Utilising Chinese Medicines to Improve Cancer Therapy – Fiction or Reality?

Utilising Chinese Medicines to Improve Cancer Therapy – Fiction or Reality?
Despite the tremendous effort on research and development by government and industry, effective treatment of cancer in most patients remains elusive at present. Even if a given chemotherapeutic regimen is very effective at onset, it eventually will fail, due to drug resistance and /or organ toxicity. Thus, there is a great need to incorporate new mode of therapeutic approach in prevention and treatment of cancer. Chinese medicines (CM) have been used in China for about 5000 years for symptomatic treatment of diseases including cancer. The traditional approach of CM is to use different herbal formulae to restore the balance of Yin-Yang of body energy so body function can be normalised. Can this traditional Chinese medicine (TCM) approach provide an alternative to the evidence based conventional cancer chemotherapy?
It would be a fiction to expect TCM to substitute as an alternative approach to modern cancer chemotherapy, despite its thousands of years of use in China. However, there are distinct potentials, from theory to herbal compounds, which could be derived from CM. For example, the balance concept of TCM may be an intriguing therapeutic approach for future cancer therapy—aiming not to eradicate all cancer cells but to keep it in balance with normal cells to result in bodily function as close to normal as possible and maintain in such a state as long as possible. Another potential contribution of TCM is its rich source of active anticancer compounds and their combinations which could be developed and proved to be effective therapeutic regimens (or adjunctive regimens) in the future.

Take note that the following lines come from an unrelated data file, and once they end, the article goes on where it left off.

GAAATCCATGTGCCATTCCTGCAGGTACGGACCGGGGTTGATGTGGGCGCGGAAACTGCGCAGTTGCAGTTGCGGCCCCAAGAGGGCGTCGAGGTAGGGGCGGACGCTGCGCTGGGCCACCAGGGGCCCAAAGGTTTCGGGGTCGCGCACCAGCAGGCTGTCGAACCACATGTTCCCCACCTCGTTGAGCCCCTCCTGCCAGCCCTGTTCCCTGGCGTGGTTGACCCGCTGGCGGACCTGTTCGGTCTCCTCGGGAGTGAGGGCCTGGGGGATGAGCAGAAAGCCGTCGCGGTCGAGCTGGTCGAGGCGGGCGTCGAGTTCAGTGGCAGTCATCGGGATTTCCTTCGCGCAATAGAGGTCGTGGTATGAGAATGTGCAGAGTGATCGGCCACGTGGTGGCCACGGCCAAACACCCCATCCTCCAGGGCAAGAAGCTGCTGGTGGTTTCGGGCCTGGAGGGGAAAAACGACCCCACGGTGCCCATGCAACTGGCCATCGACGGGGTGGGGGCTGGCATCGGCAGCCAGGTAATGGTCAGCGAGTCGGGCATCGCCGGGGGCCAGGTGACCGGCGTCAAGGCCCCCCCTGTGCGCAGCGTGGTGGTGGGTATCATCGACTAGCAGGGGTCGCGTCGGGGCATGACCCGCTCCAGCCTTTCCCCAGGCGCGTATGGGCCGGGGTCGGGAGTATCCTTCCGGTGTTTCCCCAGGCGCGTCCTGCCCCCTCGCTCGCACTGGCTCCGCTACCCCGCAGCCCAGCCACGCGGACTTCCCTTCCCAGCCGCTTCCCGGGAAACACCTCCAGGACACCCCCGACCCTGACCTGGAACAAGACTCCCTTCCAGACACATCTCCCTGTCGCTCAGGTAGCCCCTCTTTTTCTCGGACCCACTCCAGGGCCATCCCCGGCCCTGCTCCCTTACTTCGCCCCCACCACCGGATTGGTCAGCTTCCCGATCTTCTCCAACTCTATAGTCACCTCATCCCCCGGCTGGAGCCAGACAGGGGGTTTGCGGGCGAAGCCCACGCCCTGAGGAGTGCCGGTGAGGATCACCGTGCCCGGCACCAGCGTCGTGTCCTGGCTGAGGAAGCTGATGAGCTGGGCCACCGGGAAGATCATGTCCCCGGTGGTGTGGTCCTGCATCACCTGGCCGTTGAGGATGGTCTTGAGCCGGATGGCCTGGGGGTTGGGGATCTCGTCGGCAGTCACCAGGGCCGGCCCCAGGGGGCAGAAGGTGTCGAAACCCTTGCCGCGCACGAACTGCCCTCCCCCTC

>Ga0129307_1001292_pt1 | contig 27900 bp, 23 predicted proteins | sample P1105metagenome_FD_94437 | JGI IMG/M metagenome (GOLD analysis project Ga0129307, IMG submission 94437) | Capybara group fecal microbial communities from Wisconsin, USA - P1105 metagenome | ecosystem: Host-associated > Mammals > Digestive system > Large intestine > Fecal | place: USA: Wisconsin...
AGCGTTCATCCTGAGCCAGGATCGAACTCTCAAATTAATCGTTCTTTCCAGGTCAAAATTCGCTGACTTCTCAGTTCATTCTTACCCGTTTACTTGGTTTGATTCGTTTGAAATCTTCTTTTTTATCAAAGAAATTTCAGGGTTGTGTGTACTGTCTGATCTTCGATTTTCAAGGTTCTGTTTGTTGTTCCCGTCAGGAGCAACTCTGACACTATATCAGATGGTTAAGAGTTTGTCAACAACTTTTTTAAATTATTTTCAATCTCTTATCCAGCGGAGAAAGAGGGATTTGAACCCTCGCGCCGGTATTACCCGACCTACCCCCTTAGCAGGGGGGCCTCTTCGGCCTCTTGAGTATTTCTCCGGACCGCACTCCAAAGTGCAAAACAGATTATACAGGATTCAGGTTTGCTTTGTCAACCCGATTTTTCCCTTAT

In tracing the source of new drugs for cancer, more than half of current anticancer agents used clinically in USA are either natural occurring or derived from natural products. These include Vinca alkaloids, taxanes, podophyllotoxin, camptothecins and anthracyclines. Despite the interest in plant-based new drug discovery, only a small portion of more than 250,000 known plant species have been investigated for cancer drug discovery. It is likely that herbs used in TCM can be a useful source of new anticancer drugs. Furthermore, the TCM formulae themselves (which always composed of mixtures of components) may simultaneously target multiple cancer-causing genes/pathways and thus achieve superior effect as compared to single agents aiming for a single molecular target. Nevertheless, before any TCM product can be accepted by the Western world as complementary and alternative medicine for cancer treatment/prevention, it is crucial to identify bioactive components, understand their pharmacological mechanisms, and achieve quality control of a given product along with demonstrating its clinical efficacy.
Chow, M.S.S. & Huang, Y. Current Drug Discovery Technologies (2010) Vol.7, No.1 P.1
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